[iv]The Clinger-Cohen Act of 1996 has established within Federal agencies the corporate framework for management of information resources, including both government information and information technology.  The establishment of Chief Information Officers was singularly one of the most positive steps taken to focus attention on the management of information.  Importantly, the Act called for a comprehensive information technology architecture that provides the integrated framework for both existing and newly acquired hardware and software. 

[v]President’s memorandum, October 1, 1993, reprinted at 58 FR 52393, established the President’s Management Council (PMC).  The PMC consists of the Chief Operating Officers of all Federal departments and the largest agencies.  The PMC provides leadership for the most important Government-wide reforms. 

 [vi]Pursuant to 31 USC, Section 90, Chief Financial Officers are appointed or designated for major Federal agencies and are responsible for agency policies, guidelines, and procedures for budget and financial management functions.   

[vii]COMSEC generally encompasses secure measures and controls taken to deny unauthorized persons information derived from telecommunications and ensures the authenticity of such telecommunications.  Communications security includes crypto-security, transmission security, emission security, and physical security of COMSEC material.  For example, COMSEC measures are applied to protect the command and control communication links with the space shuttle.   

[viii]COMSEC Central Office of Records (COR):  the NASA COR provides centralized management and control of all COMSEC material held by NASA COMSEC accounts.  NASA COR responsibilities include:  establishing and closing COMSEC accounts; and establishing or approving accounting procedures for accounts under its cognizance.  

[ix]See page 15-17 for a discussion of the NIPC’s role in IT security. 

 [x]Moreover, it’s been our experience that it is extremely difficult for Government to recuit and retain highly skilled computer professionals in the Ames area due to its high cost of living and proximity to California’s Silicon Valley (San Jose). 

[xi]As part of their efficiency and economy, the CCD forms prtnerships for tool development and share resources with entities such as the Department of Defense Computer Forensics Laboratory (DCFL).  DCFL’s mission includes providing digital evidence processing, analysis and diagnostics for DOD criminal, fraud, and counterintelligence investigations, operations and programs.  We hope to continue forming partnerships with others in such areas as training.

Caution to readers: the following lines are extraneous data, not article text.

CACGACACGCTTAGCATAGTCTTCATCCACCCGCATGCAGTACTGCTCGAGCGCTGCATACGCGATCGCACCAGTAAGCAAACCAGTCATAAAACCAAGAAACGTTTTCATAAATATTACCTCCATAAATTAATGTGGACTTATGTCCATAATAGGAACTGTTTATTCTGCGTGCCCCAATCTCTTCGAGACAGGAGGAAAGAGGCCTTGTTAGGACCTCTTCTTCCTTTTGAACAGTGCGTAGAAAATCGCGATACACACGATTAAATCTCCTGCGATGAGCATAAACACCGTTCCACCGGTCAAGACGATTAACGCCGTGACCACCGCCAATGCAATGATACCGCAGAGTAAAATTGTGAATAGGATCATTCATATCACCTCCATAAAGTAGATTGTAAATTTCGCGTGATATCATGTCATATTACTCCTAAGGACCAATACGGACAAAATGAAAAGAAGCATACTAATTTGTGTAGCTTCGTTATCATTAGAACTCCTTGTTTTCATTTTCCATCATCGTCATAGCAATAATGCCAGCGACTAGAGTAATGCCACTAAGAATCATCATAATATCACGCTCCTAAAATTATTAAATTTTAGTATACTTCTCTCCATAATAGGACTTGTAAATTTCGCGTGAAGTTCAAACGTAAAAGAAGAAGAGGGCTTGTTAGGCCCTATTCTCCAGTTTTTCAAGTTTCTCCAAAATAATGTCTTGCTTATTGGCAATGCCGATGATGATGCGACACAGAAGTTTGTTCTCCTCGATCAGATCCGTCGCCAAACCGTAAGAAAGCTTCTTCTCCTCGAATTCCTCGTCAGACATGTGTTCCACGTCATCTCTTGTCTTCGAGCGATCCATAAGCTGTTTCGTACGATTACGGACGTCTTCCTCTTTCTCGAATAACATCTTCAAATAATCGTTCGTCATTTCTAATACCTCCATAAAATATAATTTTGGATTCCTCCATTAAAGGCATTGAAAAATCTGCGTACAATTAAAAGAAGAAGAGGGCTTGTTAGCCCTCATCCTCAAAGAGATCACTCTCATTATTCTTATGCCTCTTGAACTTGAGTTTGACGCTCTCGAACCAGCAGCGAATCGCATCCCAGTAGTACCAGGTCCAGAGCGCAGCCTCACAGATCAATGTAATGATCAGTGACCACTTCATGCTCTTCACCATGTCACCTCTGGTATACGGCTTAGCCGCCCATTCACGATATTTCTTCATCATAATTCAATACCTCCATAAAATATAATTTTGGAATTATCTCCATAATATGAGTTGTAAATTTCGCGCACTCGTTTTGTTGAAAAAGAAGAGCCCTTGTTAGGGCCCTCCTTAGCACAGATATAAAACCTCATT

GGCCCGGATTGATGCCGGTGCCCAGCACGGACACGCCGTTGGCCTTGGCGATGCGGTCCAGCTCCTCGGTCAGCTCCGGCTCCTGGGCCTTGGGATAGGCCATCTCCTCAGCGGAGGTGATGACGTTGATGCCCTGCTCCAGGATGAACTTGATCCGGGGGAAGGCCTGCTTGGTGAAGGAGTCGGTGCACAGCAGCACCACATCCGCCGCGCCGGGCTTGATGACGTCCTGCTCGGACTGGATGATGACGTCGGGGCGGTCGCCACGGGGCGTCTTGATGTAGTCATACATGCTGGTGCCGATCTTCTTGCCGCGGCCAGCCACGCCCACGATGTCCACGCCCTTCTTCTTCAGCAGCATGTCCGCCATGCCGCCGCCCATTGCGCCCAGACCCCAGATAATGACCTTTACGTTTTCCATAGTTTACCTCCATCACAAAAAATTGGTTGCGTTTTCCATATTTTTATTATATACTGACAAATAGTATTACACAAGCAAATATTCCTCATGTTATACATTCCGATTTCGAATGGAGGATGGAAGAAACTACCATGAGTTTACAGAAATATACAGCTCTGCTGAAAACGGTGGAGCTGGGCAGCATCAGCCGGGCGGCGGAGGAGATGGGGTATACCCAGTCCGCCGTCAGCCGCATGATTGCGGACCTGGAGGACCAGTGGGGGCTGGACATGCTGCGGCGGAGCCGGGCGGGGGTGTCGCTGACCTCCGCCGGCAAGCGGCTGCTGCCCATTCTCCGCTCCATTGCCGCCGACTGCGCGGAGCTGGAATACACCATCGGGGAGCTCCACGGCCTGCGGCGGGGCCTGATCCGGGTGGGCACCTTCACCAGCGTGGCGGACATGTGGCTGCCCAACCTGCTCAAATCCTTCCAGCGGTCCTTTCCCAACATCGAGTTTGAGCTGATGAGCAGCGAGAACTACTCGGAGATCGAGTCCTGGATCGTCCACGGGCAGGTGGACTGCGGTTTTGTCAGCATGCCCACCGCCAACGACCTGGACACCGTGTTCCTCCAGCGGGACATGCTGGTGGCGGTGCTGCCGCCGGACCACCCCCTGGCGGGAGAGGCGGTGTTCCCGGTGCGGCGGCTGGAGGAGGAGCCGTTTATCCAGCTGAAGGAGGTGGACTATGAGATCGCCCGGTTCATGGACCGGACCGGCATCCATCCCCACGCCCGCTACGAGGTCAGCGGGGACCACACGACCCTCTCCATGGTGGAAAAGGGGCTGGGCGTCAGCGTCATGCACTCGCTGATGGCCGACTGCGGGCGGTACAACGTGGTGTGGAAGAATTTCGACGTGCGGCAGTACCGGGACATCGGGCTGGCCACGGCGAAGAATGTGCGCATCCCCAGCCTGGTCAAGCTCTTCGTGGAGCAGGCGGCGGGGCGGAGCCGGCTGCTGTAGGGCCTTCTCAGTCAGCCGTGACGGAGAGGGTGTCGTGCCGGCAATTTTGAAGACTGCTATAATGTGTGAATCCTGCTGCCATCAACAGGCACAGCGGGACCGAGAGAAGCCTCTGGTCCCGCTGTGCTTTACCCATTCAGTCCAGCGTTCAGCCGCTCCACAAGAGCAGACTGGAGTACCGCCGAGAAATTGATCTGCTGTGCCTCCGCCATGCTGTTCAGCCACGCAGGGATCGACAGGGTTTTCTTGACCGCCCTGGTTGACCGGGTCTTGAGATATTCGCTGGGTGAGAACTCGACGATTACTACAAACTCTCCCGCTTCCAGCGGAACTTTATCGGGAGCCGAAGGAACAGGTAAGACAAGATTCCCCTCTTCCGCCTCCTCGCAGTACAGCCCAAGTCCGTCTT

[xii]My office has published an instructional brochure on properly clearing data from hard drives, which I have previously provided for your information and use.  This pamphlet was widely distributed throughout NASA and the IG community.  

[xiii]The PCIE/ECIE working group could not comment about the GSA provisions because we were unsure which offices set forth in S. 1993 would perform the functions and responsibilities. 

 [xiv] Not surprisingly, more Inspectors General are establishing computers crime units as their agencies are more and more turning to e-commerce to conduct business, solicit grants and contracts and to purchase supplies.  Investigators will no longer be able to rely on the “paper trail” to identify their suspect.  They must be able to retrieve evidence stored in a computer and know how to properly seize a computer used in the commission of crimes.  

[xv]The IG Act specifically provides that the Offices of Inspector General were created to conduct and supervise investigations relating to the (Agency) programs and operations …" of the Agency (Sec. 2).; "  …to conduct, supervise, and coordinate audits and investigations relating to the programs and operations .."of the Agency (Sec 4 (a)(1); and in carrying out the duties and responsibilities established under this Act, each Inspector General shall report expeditiously to the Attorney General whenever the Inspector General has reasonable grounds to believe there has been a violation of Federal criminal law" (Sec. 4 (d).